Dec. 19 (Bloomberg) -- Apple Inc. awaits a judge’s decision on its request for additional damages against Samsung Electronics Co. for patent infringement after the iPhone maker lost its bid to block U.S. sales on 26 of the Galaxy maker’s devices.
Apple failed to establish that consumer demand for Samsung products was driven by technology it stole, U.S. District Judge Lucy H. Koh in San Jose, California, said in her Dec. 17 ruling. While a jury found Samsung infringed six Apple patents, it isn’t in the public interest to ban Samsung’s devices because the infringing elements constituted a limited part of Samsung’s phones, Koh said.
The jury said Aug. 24 at the end of a trial that Samsung should pay $1.05 billion. Apple asked Koh to increase the damages by $536 million, while Samsung says they should be reduced by more than $600 million. Koh, who held a hearing on the matter Dec. 6, has yet to issue a ruling.
“There’s not going to be any knockout punches between these two competitors,” Carl Howe, a Yankee Group analyst, said in a phone interview. “Injunctions can be knockouts. This is going to be a war of money.”
Samsung and Apple, the world’s two biggest smartphone makers, have each scored victories in their patent disputes fought over four continents since Apple accused Asia’s biggest electronics maker of “slavishly copying” its devices. The companies are competing for dominance of a global mobile-device market estimated by Yankee Group at $346 billion this year.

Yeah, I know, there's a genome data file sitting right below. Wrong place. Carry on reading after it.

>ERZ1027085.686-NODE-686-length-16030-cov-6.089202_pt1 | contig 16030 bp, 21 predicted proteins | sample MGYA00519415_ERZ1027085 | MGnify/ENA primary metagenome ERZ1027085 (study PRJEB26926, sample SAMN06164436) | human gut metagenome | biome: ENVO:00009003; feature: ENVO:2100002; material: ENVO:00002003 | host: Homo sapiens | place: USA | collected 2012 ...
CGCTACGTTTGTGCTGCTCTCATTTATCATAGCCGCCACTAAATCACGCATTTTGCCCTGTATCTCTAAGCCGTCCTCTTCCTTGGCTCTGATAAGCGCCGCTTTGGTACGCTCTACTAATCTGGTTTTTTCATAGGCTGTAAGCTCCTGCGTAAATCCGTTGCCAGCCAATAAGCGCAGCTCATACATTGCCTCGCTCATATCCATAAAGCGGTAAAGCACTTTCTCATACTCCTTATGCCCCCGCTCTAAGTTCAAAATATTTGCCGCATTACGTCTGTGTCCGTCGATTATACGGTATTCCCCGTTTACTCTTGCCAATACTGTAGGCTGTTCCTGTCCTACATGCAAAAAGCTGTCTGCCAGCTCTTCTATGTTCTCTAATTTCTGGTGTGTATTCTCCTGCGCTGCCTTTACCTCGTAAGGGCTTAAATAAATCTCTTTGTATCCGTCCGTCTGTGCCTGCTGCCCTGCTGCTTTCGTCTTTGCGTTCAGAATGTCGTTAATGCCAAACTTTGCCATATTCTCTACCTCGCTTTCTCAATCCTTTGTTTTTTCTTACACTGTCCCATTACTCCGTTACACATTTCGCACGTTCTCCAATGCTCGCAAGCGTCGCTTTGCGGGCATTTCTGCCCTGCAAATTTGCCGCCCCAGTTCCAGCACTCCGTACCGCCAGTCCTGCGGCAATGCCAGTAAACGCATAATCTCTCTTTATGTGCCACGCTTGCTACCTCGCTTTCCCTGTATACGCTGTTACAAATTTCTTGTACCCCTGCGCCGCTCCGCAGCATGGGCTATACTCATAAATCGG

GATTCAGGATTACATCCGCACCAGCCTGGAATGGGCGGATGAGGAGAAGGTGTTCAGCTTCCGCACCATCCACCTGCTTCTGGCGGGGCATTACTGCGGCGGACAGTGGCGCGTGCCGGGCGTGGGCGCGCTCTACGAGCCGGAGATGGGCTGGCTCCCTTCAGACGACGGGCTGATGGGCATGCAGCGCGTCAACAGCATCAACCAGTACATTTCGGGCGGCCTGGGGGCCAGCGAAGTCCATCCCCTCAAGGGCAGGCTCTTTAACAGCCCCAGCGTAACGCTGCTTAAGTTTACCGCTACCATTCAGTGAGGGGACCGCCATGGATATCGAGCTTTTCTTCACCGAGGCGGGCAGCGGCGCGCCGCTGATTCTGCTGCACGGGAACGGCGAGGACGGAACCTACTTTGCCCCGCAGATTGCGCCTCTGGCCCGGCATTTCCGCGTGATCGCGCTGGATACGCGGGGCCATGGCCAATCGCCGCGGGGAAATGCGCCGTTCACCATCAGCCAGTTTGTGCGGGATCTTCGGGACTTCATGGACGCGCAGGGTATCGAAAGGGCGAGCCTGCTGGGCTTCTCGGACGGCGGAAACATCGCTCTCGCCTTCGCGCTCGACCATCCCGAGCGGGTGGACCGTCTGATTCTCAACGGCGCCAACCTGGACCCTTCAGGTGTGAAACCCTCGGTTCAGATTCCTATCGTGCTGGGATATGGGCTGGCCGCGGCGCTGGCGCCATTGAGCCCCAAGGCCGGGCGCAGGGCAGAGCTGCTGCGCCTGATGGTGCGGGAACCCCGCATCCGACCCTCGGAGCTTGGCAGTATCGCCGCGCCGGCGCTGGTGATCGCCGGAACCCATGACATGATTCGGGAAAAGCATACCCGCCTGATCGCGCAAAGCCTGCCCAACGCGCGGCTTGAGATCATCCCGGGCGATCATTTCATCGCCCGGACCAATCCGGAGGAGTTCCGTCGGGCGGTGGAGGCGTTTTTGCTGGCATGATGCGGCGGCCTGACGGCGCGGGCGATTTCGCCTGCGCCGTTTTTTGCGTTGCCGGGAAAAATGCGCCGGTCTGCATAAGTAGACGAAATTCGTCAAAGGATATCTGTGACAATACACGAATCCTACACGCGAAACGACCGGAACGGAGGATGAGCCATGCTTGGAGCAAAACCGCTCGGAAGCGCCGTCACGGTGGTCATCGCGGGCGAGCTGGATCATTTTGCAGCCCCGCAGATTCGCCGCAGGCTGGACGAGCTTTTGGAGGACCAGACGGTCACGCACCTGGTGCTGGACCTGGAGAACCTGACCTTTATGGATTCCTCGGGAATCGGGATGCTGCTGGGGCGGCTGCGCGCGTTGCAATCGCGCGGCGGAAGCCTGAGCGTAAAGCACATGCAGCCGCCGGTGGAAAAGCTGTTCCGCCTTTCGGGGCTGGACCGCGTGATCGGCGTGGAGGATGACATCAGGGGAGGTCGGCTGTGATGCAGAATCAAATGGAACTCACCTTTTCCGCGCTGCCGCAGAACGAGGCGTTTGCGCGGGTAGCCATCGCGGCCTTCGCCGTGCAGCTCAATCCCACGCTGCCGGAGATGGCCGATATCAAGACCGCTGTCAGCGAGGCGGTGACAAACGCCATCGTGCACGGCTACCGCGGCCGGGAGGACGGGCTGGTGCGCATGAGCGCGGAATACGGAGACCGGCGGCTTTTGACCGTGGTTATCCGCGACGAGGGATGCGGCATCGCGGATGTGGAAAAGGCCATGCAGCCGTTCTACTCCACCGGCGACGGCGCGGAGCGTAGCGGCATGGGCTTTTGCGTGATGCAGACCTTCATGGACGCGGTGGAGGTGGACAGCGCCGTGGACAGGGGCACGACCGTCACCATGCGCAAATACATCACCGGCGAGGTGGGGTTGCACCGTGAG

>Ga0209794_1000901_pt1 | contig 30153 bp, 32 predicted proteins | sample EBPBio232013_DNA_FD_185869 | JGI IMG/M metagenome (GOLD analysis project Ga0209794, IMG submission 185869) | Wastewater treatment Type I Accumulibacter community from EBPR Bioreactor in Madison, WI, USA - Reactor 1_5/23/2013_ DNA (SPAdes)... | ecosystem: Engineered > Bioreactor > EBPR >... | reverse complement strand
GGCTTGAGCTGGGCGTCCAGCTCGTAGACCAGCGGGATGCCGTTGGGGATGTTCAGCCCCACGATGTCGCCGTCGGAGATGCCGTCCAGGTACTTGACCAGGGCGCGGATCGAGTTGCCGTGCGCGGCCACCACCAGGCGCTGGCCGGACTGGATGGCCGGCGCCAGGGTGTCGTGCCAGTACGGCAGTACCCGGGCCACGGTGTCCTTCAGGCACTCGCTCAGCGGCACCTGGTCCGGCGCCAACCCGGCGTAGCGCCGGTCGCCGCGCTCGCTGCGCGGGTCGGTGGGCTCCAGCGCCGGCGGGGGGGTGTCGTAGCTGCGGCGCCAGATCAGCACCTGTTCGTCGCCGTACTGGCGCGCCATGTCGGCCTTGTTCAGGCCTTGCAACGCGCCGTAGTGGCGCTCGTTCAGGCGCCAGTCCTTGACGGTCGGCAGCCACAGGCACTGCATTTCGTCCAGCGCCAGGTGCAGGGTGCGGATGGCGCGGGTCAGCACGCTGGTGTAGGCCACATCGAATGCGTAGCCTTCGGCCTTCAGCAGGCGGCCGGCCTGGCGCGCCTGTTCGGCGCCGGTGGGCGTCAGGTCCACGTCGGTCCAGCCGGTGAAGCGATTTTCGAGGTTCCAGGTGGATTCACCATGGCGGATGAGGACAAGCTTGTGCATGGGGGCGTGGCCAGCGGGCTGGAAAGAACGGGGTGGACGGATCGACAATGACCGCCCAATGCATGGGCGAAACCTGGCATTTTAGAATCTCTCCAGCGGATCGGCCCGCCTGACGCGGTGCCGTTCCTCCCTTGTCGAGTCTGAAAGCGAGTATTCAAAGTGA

Hours after Koh’s ruling on the sales ban, Samsung, which faces an antitrust probe by European regulators, said it will halt efforts to block sales of Apple products in Europe. The developments in the U.S. and Europe may move the companies closer to settling their global litigation.
“There will be some settlement of some sort and all this stuff is just going to dictate who’s going to provide a bit more money than the other,” said David Long, a patent lawyer with Dow Lohnes PLLC in Washington who’s not involved in the case. “All this court stuff is just posturing.”
After the verdict in San Jose, Apple argued Samsung bet that the benefits of using intellectual property from the iPhone and iPad would outweigh the money damages the jury awarded. Apple urged Koh to approve the sales ban and award additional damages because Samsung took market share from Apple by “deliberately copying the iPhone design,” according to a court filing.
Kathleen Sullivan, a lawyer for Samsung, contended at the Dec. 6 hearing that the damages should be reduced by more than $600 million. Sullivan said that while the jury’s calculations were precise, the nine-member panel was hampered by a verdict form that, against Samsung’s wishes, wasn’t “particularized” enough to permit jurors to properly arrive at damages on a product-by-product basis.
“You should reverse engineer” to make sure the damages are “causally connected to the evidence,” Sullivan told the judge.
Koh said at the hearing that while the jury was precise and consistent in calculating infringement damages for 28 different Samsung products, the method used by the panel may have been mistaken.